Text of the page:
Seafood export woes have left about a third of the Scottish fishing fleet tied up in port after a slump in the value of its catch.
New evidence of the cost of Brexit to this country’s valuable catch sector and its supply chain emerged just as Boris Johnson’s Christmas Eve trade deal with the European Union came under closer scrutiny in Parliament.
Orkney and Shetland MP Alistair Carmichael said major delays for exports of Scottish fish and shellfish since the start of 2021 were a “shambles” of the UK Government’s making.
Counting the cost of the damage already done to the industry, trade body Seafood Scotland said the impacts were “widespread”.
‘Problems are becoming clearer’
It added: “Issues from computer failures to lack of clarity on paperwork have rendered some Scottish companies’ efforts to export seafood all but impossible.
“Last week’s problems gave a strong indication of the fragility of the systems that have been introduced for exporting premium Scottish seafood to the EU.
“And with more companies getting back to work this week after the festive break the problems are becoming clearer.”
Reporting a 40-50% drop in prices for many species at fish markets around Scotland this week, Seafood Scotland said: “Processors and intermediaries are not buying as they are not guaranteed to be able to sell seafood on to EU customers, because they cannot get it out of the UK.
“In some cases the price drop has been up to 80%.
“This is stabilising but only because there is less fish being landed. It is not a sustainable position.”
According to Seafood Scotland the main species affected are those popular in European markets, such as coley, megrim, whiting, monkfish, hake, ling and highly-perishable premium shellfish.
We need to get these boats back landing in Scotland as soon as possible and we need the processors back operational and selling seafood into the EU in order to do this.”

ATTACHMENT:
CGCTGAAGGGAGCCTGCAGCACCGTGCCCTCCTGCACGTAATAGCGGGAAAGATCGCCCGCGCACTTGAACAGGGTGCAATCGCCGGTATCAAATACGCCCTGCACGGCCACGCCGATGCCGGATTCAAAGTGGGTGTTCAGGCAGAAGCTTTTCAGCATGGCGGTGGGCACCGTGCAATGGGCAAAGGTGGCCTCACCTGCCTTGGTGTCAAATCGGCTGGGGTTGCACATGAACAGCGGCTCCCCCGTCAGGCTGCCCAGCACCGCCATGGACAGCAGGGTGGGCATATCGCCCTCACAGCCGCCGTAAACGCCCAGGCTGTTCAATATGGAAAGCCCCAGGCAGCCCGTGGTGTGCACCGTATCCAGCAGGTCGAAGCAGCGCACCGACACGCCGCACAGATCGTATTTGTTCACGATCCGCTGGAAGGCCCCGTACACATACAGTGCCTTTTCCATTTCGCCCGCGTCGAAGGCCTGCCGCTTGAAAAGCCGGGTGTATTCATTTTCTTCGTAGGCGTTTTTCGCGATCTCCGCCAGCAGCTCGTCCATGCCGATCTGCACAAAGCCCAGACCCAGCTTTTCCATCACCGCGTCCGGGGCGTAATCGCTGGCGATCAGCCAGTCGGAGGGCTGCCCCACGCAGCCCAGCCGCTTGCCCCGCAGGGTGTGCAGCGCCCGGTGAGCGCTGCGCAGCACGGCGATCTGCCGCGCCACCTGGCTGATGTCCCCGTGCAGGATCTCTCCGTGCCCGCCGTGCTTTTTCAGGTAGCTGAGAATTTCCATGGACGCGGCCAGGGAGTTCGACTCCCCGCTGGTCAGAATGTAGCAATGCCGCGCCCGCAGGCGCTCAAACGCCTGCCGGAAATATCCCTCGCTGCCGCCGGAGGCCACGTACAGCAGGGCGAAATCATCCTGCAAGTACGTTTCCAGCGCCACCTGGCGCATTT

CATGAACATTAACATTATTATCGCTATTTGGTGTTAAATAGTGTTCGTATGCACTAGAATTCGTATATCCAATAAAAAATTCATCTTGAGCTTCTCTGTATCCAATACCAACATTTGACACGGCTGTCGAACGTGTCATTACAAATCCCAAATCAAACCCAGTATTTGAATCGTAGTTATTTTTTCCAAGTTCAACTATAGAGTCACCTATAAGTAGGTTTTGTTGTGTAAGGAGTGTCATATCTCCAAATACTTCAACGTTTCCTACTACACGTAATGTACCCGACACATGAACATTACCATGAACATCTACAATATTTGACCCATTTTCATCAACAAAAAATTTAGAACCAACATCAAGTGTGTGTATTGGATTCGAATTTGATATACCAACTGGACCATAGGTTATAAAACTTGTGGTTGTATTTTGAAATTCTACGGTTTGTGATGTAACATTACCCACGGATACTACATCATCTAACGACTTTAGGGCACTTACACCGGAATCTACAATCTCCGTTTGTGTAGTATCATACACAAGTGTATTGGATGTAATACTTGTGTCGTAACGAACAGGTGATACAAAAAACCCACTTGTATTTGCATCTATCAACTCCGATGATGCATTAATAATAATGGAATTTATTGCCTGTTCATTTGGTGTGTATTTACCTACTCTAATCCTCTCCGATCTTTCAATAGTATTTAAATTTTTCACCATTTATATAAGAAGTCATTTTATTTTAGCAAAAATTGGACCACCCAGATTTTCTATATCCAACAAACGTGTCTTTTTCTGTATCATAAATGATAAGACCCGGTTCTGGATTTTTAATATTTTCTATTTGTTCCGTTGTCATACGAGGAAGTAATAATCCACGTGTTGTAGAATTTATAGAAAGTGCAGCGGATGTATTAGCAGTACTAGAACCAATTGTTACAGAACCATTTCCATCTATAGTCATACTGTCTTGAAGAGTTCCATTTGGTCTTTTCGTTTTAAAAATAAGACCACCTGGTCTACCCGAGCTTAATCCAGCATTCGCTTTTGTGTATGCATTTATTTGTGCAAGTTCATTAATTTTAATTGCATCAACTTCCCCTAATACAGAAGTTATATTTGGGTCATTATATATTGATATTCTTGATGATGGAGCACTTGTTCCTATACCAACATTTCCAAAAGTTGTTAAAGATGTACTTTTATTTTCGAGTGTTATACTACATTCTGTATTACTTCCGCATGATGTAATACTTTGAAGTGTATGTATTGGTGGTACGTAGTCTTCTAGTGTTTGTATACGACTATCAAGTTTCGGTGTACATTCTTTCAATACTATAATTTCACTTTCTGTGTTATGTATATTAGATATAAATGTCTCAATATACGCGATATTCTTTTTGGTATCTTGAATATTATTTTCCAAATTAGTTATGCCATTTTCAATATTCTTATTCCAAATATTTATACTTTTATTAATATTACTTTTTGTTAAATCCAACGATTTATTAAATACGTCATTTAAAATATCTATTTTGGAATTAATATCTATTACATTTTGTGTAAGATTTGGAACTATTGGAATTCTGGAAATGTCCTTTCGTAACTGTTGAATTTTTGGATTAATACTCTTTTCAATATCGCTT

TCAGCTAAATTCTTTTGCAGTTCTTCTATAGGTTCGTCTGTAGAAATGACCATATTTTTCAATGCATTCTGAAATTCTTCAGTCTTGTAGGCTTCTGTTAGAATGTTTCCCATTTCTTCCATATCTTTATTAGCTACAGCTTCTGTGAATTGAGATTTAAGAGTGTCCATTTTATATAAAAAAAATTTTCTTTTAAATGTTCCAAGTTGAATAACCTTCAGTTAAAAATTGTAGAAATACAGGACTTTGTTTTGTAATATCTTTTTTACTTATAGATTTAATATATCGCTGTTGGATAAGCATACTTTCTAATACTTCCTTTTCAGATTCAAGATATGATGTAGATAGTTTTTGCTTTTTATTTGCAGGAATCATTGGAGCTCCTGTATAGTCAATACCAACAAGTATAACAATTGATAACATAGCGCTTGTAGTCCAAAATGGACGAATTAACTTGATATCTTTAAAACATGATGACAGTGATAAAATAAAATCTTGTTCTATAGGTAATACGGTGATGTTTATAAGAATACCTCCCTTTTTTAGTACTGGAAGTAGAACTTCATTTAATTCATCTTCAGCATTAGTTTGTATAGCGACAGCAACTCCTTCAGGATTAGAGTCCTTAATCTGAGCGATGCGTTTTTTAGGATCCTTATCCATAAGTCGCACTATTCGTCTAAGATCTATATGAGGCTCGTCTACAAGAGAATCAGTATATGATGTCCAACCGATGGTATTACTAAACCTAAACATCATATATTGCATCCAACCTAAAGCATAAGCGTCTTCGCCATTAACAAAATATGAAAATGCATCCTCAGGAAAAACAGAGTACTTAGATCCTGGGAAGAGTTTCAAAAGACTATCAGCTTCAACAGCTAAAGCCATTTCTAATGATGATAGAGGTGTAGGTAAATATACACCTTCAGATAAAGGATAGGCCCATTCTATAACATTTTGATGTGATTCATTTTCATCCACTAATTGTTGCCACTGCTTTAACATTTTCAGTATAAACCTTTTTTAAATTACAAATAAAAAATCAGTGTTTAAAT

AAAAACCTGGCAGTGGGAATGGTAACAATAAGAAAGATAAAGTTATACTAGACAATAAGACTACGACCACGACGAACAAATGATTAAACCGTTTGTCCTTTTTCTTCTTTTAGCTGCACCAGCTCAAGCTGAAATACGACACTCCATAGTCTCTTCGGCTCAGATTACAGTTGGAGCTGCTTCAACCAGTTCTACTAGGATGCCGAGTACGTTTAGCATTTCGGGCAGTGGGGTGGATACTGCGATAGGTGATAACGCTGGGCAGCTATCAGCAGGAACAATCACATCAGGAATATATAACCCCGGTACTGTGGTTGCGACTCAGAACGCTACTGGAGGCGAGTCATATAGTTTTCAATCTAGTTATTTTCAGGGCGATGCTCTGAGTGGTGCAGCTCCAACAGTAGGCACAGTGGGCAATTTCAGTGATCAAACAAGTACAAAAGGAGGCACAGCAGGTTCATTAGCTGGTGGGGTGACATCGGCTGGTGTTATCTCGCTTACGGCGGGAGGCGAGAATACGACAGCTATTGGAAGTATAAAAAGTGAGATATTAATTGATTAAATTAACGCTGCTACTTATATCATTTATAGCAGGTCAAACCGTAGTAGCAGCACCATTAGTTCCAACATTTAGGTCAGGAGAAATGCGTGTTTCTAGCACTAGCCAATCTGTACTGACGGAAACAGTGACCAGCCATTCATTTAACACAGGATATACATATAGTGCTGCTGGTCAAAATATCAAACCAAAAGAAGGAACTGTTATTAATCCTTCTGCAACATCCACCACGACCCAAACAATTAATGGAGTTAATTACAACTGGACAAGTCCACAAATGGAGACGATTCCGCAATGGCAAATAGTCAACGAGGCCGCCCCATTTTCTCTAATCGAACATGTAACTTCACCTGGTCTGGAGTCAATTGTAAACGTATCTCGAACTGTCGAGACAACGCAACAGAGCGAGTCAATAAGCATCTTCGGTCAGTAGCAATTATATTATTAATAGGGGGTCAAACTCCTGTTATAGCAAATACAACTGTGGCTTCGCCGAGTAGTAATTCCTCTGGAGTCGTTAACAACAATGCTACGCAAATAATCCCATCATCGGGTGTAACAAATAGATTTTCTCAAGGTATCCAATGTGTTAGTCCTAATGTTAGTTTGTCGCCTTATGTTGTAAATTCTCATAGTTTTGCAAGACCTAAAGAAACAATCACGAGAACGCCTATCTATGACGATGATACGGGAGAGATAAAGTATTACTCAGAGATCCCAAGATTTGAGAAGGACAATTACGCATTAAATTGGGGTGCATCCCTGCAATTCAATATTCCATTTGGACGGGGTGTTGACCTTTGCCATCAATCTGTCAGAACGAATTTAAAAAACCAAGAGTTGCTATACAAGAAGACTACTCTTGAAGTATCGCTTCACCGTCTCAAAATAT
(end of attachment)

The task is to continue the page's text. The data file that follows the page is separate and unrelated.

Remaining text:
About one-third of the Scottish fleet is currently tied up, the trade body said, adding: “This means the boats are not going out and those fishermen are not working.
“Some boats that are still fishing are redirecting their catch landing to Denmark, where it can more easily progress to European markets as there is little or no demand in Scotland with the current crisis.
“This means that the Scottish processing sector, which employs around 10,000 people, is completely missed out of the equation.
“We need to get these boats back landing in Scotland as soon as possible and we need the processors back operational and selling seafood into the EU in order to do this.
“The industry is working together with government (UK and Scottish) to try to resolve problems throughout the supply chain.
“No one party can fix this issue overnight, but losses for the sector are mounting and the situation is urgent.
“We have days to fix it, not weeks.”
Seafood suppliers throughout the UK are suffering.
Peter Wood, a Gloucestershire-based exporter of glass eels for conservation projects around Europe, said: “All are our exports to the EU are banned now that we have become a ‘third country’.”
But Scotland exports a far higher volume of seafood than other parts of the UK, so is feeling the impact more keenly.
Companies which normally send millions of pounds worth of product to the EU every week are struggling to get their exports through.
Calling for a six-month grace period for complying with all the new red tape, Donna Fordyce, head of Seafood Scotland, said: “The sector is at rock bottom and needs space to breathe.”
In Parliament, Mr Carmichael said the industry was led to expect a “sea of opportunity” after Brexit, adding: “This is a shambles of the government’s own making.”
Rural Affairs Minister George Eustice said the government was working closely with industry in an attempt to “iron out” teething problems.
Scottish Salmon Producers’ Organisation chief executive Tavish Scott said a relaxation of export rules to fix problems would be “a pragmatic and much-needed solution”.